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16 Shocking Things You Didn’t Know About The Buffy The Vampire Slayer Movie

The Buffy the Vampire Slayer movie refuses to die, thanks to it a more successful TV series. Here are some things you may not know about the film.

When fans first met Buffy the Vampire Slayer, she wasn't the pop culture-referencing and sharp-witted Sarah Michelle Gellar that we know and love today. She was actually the bubble gum-chewing cheerleader Kristy Swanson who hung around mentor Donald Sutherland, the man who trained her how to go up against bad vampires Rutger Hauer and Paul Reubens.

The first iteration of Buffy occurred in 1992 with a movie that most fans of the TV series like to pretend didn't exist. The movie, a comedy, was so bad that it often gets roasted by fans and movie critics alike. It remains important, though, because it did help launch the beloved television series.

In the movie, Buffy is an airheaded high school girl who discovers that she is a slayer, part of an ancient order meant to kill vampires. Her mentor, Merrick (Sutherland), trains her so that she can uncover a nefarious plot hashed by an evil vampire King. It's the same plot as the TV series, but done in an entirely different (and horrible) way. But although almost every Buffy fan knows the movie, there are probably some facts that they aren't aware of.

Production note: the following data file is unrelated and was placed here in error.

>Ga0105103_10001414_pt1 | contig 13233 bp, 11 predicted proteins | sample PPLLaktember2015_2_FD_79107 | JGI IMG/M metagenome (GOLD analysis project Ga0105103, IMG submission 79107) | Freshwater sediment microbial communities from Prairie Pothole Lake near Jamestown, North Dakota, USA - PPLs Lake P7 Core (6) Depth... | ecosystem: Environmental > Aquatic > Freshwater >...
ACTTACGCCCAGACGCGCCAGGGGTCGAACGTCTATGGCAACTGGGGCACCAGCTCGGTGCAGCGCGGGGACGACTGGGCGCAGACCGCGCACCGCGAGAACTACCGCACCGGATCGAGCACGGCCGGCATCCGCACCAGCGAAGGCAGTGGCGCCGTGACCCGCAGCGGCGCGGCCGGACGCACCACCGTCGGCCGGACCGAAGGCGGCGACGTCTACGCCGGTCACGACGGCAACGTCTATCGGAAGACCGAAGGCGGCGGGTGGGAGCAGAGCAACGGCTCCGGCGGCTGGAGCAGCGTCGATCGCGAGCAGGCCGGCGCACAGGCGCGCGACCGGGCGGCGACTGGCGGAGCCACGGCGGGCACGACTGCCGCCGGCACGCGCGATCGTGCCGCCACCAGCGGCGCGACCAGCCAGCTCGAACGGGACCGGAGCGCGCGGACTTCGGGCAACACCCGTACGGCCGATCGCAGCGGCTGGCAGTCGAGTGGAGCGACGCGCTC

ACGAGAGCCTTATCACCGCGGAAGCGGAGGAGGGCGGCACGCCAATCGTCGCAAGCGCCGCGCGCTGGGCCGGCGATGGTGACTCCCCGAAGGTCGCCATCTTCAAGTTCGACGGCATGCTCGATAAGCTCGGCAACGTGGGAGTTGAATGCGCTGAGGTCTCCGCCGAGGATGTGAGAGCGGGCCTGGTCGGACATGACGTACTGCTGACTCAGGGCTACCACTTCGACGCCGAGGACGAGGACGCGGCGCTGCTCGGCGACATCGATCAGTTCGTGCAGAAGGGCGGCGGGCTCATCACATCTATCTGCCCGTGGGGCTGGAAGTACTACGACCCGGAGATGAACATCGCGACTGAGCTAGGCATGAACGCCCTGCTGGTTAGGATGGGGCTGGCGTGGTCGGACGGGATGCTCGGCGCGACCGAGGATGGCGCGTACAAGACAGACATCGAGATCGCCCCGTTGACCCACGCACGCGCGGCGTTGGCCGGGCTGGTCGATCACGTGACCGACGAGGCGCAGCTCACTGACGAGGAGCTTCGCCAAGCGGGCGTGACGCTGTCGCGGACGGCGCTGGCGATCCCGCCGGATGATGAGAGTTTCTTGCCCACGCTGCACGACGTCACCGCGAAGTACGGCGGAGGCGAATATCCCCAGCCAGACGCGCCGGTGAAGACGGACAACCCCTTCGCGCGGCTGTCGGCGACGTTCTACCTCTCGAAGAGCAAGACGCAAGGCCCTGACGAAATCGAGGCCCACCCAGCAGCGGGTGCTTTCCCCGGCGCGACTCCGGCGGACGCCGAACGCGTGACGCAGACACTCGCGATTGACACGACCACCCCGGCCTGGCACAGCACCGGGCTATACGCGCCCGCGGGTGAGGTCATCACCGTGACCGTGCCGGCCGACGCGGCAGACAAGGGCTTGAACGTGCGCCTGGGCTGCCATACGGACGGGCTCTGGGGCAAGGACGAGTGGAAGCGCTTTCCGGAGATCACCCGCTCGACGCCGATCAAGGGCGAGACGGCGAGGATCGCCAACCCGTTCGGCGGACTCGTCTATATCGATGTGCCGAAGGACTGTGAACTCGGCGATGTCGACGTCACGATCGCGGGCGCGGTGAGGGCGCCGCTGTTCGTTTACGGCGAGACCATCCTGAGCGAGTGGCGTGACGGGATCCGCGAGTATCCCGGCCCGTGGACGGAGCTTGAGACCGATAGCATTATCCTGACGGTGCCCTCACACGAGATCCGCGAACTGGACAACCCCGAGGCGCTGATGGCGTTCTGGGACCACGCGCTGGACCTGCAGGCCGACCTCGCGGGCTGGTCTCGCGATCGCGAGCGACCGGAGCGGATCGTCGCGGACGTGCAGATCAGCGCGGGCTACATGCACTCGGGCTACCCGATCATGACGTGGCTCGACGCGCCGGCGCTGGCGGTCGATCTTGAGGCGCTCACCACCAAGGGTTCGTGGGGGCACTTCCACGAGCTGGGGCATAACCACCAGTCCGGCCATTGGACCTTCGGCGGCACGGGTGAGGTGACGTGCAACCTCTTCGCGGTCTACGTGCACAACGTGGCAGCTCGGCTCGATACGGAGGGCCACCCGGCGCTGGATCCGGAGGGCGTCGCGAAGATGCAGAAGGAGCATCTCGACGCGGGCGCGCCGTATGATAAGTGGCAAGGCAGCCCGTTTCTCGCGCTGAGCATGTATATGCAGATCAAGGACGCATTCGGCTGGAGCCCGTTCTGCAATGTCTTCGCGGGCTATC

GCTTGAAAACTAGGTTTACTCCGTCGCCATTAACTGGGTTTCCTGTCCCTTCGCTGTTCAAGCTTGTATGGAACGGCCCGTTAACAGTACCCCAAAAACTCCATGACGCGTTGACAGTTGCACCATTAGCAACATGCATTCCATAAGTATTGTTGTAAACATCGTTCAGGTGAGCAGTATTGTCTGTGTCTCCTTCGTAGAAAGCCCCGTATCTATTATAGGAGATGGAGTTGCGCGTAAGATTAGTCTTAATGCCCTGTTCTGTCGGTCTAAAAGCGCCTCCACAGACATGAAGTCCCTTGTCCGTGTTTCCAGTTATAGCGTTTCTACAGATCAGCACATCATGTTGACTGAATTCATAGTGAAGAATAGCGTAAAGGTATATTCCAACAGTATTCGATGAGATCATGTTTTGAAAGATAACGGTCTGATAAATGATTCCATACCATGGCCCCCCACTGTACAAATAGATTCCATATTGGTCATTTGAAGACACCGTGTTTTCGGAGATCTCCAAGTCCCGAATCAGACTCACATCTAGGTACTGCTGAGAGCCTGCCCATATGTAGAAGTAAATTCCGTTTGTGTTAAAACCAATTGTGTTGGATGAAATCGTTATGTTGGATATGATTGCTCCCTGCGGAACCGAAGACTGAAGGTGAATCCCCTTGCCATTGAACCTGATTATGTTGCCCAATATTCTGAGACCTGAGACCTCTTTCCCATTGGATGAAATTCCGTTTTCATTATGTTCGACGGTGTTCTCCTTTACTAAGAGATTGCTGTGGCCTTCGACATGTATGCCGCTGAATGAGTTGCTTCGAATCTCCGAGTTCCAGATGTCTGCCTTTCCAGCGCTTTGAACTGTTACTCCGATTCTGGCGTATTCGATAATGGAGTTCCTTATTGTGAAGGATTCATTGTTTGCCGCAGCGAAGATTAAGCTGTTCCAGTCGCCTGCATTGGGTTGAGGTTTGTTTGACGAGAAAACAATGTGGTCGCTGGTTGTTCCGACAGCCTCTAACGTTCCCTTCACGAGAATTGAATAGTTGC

Here are 16 Shocking Things You Didn’t Know About The Terrible Buffy Movie.

16 Joss Whedon vs Donald Sutherland

One might think that having an A-list celebrity like Donald Sutherland on board a project would provide a very good opportunity for a project. For the Buffy the Vampire Slayer film, though, writer Joss Whedon (who went on to give us the excellent Buffy TV series) absolutely hated working with the actor who portrayed Buffy's mentor and Watcher, Merrick.

Sutherland had a habit of re-writing his lines in the movie, leading Whedon to later refer to the man as someone who was rude. Whedon never questioned Sutherland's abilities as an actor, but he still states that he hated working with him, referring to it as a bad experience. Sutherland is also why later writers ended up changing Merrick's story arc in the movie.

15 Seth Green was a vampire in a deleted scene

Most Buffy fans know actor Seth Green for his role on the TV series as the lovable werewolf, Oz. But what many fans might not know is that Green actually appeared in the Buffy movie way before that. What's even more interesting is that in the movie, Green played a vampire. Fans never get to see that, though, because all of Green's scenes as a vampire ended up on the cutting room floor. Fear not: those scenes exist on home video releases as deleted scenes for those who are interested in watching them.